Paris v. Kreitz (1985): An emergency room patient was observed and examined upon arrival. The nurses determined that that “his condition was not urgent enough to warrant being seen by the on-duty physician” even though the patient’s daughter repeatedly requested that the patient be seen by the doctor. The Court of Appeals held that the plaintiff did not present any “standard by which the Hospital's handling of the case could be judged by a jury; no indication from persons qualified to testify as to what should have been done under the circumstances.”
Blanton v. Moses H. Cone Hosp., Inc. (1987): The plaintiff was injured from a series of surgeries. The claim against the hospital alleged that the hospital “failed to monitor and supervise the doctor's overall performance in the hospital on an ongoing basis” and “permitted the doctor "to perform a series of surgeries ... for which she was not properly qualified without requiring that she be supervised or assisted by a properly qualified member of its medical staff."” The North Carolina Supreme Court held that “that what has previously been called corporate negligence is nothing more than an application of negligence principles” and applied the reasonably prudent person standard to the hospital’s actions.
Clark v. Perry (1994): The patient, who was a Jehovah’s Witness, received a blood transfusion without first giving his informed consent. The plaintiff sued the hospital alleging that the hospital should have obtained the patient’s informed consent prior to administering the transfusion. The Court of Appeals held that the plaintiff was required to present expert testimony regarding the standard of care used by health care facilities similar to the hospital when administering blood transfusions.
Muse v. Charter Hospital (1995): The patient was hospitalized for depression and suicidal thoughts. The hospital had a policy which required doctors to discharge their patients when their insurance expired. Before the doctor could determine the correct dosage of the patient’s medication, the patient’s insurance expired and he was discharged in accordance with the hospital policy, despite the doctor’s request to extend the patient’s hospital stay. A couple weeks later, the patient overdosed on one of his prescribed medications and died. The Court of Appeals applied the reasonably prudent person standard in determining that a hospital has a duty to its patients to not “institute policies or practices which interfere with the doctor's medical judgment.”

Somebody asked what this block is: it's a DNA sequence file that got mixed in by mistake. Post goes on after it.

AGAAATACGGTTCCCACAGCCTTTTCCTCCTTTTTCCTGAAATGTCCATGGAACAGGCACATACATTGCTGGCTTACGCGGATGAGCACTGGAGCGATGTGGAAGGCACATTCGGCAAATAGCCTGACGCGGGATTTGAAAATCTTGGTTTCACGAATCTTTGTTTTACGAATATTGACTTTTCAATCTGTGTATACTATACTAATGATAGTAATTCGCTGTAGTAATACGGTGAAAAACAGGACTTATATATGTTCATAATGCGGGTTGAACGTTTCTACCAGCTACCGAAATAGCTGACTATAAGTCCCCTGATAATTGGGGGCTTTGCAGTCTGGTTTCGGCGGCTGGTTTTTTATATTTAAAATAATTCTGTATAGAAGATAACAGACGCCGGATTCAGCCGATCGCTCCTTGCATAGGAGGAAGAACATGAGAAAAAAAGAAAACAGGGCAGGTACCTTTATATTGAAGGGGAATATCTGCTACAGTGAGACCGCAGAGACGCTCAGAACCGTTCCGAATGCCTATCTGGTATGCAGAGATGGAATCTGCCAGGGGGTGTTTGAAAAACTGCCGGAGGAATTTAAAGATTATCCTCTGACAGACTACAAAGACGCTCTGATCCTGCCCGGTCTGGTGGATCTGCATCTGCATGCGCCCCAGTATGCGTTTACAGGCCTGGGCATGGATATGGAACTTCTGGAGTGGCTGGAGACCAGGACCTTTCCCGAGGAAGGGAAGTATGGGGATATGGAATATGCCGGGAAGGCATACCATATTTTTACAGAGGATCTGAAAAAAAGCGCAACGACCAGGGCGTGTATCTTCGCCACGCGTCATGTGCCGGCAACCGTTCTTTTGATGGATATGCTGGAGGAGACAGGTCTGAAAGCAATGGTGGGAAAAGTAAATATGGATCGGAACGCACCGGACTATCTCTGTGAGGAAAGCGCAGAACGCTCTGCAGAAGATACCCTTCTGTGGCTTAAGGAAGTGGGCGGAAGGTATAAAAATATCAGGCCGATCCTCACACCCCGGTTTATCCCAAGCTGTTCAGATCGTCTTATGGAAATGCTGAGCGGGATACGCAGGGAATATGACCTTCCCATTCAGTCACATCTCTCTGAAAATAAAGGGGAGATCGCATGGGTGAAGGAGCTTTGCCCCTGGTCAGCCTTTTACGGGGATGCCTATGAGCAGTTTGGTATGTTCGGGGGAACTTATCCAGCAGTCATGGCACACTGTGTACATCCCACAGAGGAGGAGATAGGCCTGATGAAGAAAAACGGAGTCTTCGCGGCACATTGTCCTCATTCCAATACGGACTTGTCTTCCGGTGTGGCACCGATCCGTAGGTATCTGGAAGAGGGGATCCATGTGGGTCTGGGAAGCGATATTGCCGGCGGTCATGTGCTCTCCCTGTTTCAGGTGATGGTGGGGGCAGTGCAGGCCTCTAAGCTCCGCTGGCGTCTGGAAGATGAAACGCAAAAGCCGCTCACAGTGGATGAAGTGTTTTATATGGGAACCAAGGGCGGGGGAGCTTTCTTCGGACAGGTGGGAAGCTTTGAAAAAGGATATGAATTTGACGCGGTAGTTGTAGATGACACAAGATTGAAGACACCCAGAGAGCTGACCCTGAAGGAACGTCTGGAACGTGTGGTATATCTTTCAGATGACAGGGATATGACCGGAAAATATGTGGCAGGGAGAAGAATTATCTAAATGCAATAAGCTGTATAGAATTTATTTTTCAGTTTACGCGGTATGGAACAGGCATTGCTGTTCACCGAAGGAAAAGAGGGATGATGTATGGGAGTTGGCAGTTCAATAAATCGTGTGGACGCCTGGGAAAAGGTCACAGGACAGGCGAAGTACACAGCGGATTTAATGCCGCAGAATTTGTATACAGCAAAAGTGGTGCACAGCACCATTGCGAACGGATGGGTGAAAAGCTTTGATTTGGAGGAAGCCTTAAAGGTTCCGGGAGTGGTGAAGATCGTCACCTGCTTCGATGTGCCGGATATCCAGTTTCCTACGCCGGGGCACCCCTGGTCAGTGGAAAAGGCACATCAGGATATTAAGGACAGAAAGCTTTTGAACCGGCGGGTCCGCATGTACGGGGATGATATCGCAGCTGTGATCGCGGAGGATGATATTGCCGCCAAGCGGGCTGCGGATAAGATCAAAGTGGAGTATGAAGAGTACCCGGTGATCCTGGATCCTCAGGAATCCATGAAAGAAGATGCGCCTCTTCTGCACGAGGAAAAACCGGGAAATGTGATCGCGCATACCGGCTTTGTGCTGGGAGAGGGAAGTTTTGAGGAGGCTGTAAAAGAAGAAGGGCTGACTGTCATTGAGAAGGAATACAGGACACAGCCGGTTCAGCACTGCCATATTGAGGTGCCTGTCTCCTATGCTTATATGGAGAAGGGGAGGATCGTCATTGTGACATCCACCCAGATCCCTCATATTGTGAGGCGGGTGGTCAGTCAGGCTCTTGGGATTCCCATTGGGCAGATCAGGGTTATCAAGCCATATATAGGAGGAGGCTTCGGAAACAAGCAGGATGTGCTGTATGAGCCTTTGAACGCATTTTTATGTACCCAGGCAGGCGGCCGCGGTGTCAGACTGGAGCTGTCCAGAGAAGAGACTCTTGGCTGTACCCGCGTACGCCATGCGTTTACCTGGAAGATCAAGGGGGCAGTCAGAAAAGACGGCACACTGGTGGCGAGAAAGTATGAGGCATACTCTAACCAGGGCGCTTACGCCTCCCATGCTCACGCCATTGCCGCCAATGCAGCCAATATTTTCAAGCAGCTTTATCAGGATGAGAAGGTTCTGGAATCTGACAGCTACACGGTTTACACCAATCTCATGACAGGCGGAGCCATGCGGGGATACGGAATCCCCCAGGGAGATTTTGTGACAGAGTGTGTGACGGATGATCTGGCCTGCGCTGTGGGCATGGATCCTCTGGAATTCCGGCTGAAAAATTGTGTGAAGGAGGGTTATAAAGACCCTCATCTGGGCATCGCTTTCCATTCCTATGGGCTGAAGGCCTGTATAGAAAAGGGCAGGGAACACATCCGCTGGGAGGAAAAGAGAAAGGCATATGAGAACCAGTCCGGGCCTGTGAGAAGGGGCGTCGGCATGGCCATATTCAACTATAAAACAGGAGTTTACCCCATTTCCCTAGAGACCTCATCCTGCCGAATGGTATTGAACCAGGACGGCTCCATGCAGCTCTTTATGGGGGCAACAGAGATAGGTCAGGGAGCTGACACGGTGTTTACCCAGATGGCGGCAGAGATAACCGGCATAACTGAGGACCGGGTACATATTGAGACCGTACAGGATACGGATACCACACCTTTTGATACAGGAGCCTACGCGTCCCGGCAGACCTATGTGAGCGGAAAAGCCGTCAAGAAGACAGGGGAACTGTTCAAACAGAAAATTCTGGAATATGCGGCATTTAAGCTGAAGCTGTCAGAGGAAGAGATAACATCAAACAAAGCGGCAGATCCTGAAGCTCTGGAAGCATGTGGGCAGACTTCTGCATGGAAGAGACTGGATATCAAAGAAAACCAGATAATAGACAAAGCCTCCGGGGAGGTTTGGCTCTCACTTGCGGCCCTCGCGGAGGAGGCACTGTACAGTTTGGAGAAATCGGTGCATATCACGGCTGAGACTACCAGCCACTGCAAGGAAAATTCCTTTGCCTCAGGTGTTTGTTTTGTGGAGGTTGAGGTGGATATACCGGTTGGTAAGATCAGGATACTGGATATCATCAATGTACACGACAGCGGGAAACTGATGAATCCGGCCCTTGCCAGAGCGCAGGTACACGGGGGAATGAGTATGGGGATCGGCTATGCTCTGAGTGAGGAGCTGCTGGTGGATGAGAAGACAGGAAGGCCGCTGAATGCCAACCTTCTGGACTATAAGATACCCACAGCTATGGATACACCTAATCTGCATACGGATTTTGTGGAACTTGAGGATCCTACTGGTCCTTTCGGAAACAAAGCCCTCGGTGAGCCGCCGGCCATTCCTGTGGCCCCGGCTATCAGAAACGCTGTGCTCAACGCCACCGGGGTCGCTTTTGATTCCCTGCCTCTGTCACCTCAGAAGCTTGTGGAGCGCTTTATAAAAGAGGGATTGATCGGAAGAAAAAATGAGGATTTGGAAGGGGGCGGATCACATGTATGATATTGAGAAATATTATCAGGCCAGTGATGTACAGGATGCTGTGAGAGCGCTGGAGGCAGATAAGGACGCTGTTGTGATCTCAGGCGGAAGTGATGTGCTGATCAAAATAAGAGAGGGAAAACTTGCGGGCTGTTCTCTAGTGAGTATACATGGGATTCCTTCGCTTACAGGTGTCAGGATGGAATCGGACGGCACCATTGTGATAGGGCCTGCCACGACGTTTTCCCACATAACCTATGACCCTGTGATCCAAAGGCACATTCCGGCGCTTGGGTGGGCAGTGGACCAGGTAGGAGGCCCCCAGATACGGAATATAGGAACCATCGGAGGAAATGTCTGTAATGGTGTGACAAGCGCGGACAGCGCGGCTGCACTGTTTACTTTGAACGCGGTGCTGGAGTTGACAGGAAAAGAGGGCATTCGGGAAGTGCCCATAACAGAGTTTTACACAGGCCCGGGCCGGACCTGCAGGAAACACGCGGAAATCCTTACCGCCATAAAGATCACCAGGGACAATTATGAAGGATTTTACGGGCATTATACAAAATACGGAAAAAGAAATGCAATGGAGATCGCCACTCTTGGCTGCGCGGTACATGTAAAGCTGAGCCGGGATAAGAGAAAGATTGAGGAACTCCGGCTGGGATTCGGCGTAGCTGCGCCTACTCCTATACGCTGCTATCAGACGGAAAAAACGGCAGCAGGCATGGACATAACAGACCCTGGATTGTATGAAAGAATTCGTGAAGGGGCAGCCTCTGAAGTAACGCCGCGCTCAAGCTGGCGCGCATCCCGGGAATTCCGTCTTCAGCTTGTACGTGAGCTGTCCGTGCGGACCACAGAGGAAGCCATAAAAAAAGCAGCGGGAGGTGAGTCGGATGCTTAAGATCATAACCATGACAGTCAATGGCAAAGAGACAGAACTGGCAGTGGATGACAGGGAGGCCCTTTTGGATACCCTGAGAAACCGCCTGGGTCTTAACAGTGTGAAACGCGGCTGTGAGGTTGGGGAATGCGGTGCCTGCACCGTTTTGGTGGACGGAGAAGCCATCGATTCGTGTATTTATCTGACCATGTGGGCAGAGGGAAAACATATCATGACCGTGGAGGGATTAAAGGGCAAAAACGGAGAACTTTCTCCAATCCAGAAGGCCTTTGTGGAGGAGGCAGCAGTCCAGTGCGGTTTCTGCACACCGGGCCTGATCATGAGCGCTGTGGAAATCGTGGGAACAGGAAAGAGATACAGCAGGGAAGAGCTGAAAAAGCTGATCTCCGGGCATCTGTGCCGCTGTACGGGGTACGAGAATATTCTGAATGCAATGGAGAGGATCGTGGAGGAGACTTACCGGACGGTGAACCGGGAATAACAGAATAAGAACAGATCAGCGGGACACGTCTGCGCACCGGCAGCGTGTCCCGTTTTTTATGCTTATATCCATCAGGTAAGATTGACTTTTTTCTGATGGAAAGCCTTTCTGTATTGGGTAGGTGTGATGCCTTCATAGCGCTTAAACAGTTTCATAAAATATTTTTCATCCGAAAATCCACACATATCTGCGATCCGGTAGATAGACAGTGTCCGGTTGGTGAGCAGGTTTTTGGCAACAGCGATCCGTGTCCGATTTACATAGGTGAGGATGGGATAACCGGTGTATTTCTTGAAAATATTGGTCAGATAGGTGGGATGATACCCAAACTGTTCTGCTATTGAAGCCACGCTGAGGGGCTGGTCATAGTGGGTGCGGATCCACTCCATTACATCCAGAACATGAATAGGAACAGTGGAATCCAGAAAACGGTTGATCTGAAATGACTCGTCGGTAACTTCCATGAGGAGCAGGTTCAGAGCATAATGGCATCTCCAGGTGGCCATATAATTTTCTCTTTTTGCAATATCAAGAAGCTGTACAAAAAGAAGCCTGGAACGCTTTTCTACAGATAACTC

Estate of Waters v. Jarman (2001): A patient died as a result of failing to diagnose appendicitis. The plaintiff sued the hospital alleging that the hospital was negligent in “failing to adequately assess the physicians' credentials before granting hospital privileges, by continuing the physicians' privileges at the hospital, by failing to monitor and oversee the physicians' performances, and by failing to follow its own procedures.” The Court of Appeals held that “[b]ecause these claims assert administrative and management deficiencies and do not arise out of the furnishing of professional services in the performance of medical, dental or other health care, they are not claims for medical malpractice. Accordingly, Rule 9(j) certification is not required.”
Acosta v. Byrum (2006): The patient’s doctor allowed the office manager to use his medical access code to access the patient’s confidential psychiatric records. The officer manager provided information contained in the records to a third party. The patient’s claim against the doctor alleged that he improperly allowed the office manager to use his access code. The Court of Appeals held that “[p]roviding an access code to access certain medical files qualifies as an administrative act, not one involving direct patient care” and Rule 9(j) certification was not required.
Estate of Ray v. Keith Forgy, M.D., P.A. (2013): A patient was injured and died as a result of surgery. The plaintiff sued the hospital alleging that the hospital was “not reasonably diligent in reviewing [the doctor’s] qualifications” when it renewed the doctor’s surgical privileges. The Court of Appeals cited Estate of Waters in holding that Rule 9(j) certification was not required because a claim involving the granting of hospital privileges involves “policy, management or administrative decisions” and is rooted in ordinary negligence.
If you have been injured from medical negligence, contact an attorney at Rosensteel Fleishman Car Accident & Injury Lawyers (704) 714-1450 to discuss your options.